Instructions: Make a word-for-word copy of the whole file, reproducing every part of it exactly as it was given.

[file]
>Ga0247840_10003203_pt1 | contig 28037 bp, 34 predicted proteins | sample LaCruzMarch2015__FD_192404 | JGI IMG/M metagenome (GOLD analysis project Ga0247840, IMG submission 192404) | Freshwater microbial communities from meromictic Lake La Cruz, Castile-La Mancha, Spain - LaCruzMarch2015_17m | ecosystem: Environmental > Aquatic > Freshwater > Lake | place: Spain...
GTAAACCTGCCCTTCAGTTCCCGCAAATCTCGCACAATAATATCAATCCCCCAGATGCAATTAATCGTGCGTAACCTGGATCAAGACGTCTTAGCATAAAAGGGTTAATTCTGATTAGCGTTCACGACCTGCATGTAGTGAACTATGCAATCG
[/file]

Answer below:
>Ga0247840_10003203_pt1 | contig 28037 bp, 34 predicted proteins | sample LaCruzMarch2015__FD_192404 | JGI IMG/M metagenome (GOLD analysis project Ga0247840, IMG submission 192404) | Freshwater microbial communities from meromictic Lake La Cruz, Castile-La Mancha, Spain - LaCruzMarch2015_17m | ecosystem: Environmental > Aquatic > Freshwater > Lake | place: Spain...
GTAAACCTGCCCTTCAGTTCCCGCAAATCTCGCACAATAATATCAATCCCCCAGATGCAATTAATCGTGCGTAACCTGGATCAAGACGTCTTAGCATAAAAGGGTTAATTCTGATTAGCGTTCACGACCTGCATGTAGTGAACTATGCAATCG